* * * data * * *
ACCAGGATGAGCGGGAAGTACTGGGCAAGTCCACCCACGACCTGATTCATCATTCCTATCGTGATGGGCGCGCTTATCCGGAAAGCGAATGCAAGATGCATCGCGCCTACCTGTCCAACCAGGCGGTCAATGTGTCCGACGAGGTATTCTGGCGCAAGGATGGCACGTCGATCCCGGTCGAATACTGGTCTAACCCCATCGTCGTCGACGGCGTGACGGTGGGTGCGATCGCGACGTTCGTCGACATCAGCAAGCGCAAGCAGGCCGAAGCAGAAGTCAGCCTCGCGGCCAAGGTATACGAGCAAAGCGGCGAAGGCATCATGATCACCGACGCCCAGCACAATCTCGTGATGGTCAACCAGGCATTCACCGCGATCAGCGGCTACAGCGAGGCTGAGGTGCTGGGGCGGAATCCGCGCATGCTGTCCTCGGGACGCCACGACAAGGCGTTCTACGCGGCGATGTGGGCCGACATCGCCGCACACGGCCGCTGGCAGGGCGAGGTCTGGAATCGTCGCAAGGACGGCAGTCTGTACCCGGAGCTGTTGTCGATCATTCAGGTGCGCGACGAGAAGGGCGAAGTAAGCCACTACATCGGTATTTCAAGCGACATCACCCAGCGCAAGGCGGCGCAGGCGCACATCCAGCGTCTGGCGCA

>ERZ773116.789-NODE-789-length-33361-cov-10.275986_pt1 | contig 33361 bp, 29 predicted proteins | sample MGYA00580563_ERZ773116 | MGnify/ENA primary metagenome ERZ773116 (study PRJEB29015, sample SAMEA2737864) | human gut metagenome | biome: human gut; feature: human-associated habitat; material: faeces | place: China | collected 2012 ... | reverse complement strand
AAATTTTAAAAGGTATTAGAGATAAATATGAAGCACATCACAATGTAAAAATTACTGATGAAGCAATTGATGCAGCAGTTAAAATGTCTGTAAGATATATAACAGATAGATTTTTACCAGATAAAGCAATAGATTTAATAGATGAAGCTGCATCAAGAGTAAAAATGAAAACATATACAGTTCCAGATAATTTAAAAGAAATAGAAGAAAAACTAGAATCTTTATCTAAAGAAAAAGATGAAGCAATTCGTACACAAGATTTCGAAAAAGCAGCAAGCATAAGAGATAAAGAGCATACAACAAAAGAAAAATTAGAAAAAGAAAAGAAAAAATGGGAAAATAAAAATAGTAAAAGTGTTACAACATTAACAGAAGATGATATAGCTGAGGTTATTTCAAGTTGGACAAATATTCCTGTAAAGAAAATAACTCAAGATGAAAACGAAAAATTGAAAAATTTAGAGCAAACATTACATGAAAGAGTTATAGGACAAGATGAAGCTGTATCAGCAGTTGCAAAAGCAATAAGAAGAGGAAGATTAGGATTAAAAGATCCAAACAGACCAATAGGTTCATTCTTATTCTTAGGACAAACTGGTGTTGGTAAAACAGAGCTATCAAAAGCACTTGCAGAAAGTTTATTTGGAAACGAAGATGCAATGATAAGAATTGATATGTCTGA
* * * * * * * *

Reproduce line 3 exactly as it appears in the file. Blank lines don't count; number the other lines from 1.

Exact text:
AAATTTTAAAAGGTATTAGAGATAAATATGAAGCACATCACAATGTAAAAATTACTGATGAAGCAATTGATGCAGCAGTTAAAATGTCTGTAAGATATATAACAGATAGATTTTTACCAGATAAAGCAATAGATTTAATAGATGAAGCTGCATCAAGAGTAAAAATGAAAACATATACAGTTCCAGATAATTTAAAAGAAATAGAAGAAAAACTAGAATCTTTATCTAAAGAAAAAGATGAAGCAATTCGTACACAAGATTTCGAAAAAGCAGCAAGCATAAGAGATAAAGAGCATACAACAAAAGAAAAATTAGAAAAAGAAAAGAAAAAATGGGAAAATAAAAATAGTAAAAGTGTTACAACATTAACAGAAGATGATATAGCTGAGGTTATTTCAAGTTGGACAAATATTCCTGTAAAGAAAATAACTCAAGATGAAAACGAAAAATTGAAAAATTTAGAGCAAACATTACATGAAAGAGTTATAGGACAAGATGAAGCTGTATCAGCAGTTGCAAAAGCAATAAGAAGAGGAAGATTAGGATTAAAAGATCCAAACAGACCAATAGGTTCATTCTTATTCTTAGGACAAACTGGTGTTGGTAAAACAGAGCTATCAAAAGCACTTGCAGAAAGTTTATTTGGAAACGAAGATGCAATGATAAGAATTGATATGTCTGA